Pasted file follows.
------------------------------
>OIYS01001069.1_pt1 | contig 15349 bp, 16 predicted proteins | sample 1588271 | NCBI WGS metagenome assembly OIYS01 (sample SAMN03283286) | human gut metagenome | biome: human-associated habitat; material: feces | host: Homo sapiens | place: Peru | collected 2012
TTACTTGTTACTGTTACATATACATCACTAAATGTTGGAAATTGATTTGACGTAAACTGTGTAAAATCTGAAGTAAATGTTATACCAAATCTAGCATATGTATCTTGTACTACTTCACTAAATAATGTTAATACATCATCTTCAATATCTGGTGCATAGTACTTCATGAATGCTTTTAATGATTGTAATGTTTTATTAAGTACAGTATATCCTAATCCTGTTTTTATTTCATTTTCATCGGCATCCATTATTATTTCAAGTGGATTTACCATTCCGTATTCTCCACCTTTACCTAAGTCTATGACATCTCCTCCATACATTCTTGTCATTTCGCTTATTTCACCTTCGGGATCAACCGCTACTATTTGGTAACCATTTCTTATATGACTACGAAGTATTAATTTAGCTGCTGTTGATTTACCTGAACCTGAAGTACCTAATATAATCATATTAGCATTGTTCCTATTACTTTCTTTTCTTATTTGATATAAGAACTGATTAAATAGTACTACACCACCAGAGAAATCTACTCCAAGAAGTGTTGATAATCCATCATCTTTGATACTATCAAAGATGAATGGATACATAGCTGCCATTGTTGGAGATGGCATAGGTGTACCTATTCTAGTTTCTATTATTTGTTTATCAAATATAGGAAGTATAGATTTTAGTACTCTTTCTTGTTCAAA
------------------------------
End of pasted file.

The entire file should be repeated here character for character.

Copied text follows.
>OIYS01001069.1_pt1 | contig 15349 bp, 16 predicted proteins | sample 1588271 | NCBI WGS metagenome assembly OIYS01 (sample SAMN03283286) | human gut metagenome | biome: human-associated habitat; material: feces | host: Homo sapiens | place: Peru | collected 2012
TTACTTGTTACTGTTACATATACATCACTAAATGTTGGAAATTGATTTGACGTAAACTGTGTAAAATCTGAAGTAAATGTTATACCAAATCTAGCATATGTATCTTGTACTACTTCACTAAATAATGTTAATACATCATCTTCAATATCTGGTGCATAGTACTTCATGAATGCTTTTAATGATTGTAATGTTTTATTAAGTACAGTATATCCTAATCCTGTTTTTATTTCATTTTCATCGGCATCCATTATTATTTCAAGTGGATTTACCATTCCGTATTCTCCACCTTTACCTAAGTCTATGACATCTCCTCCATACATTCTTGTCATTTCGCTTATTTCACCTTCGGGATCAACCGCTACTATTTGGTAACCATTTCTTATATGACTACGAAGTATTAATTTAGCTGCTGTTGATTTACCTGAACCTGAAGTACCTAATATAATCATATTAGCATTGTTCCTATTACTTTCTTTTCTTATTTGATATAAGAACTGATTAAATAGTACTACACCACCAGAGAAATCTACTCCAAGAAGTGTTGATAATCCATCATCTTTGATACTATCAAAGATGAATGGATACATAGCTGCCATTGTTGGAGATGGCATAGGTGTACCTATTCTAGTTTCTATTATTTGTTTATCAAATATAGGAAGTATAGATTTTAGTACTCTTTCTTGTTCAAA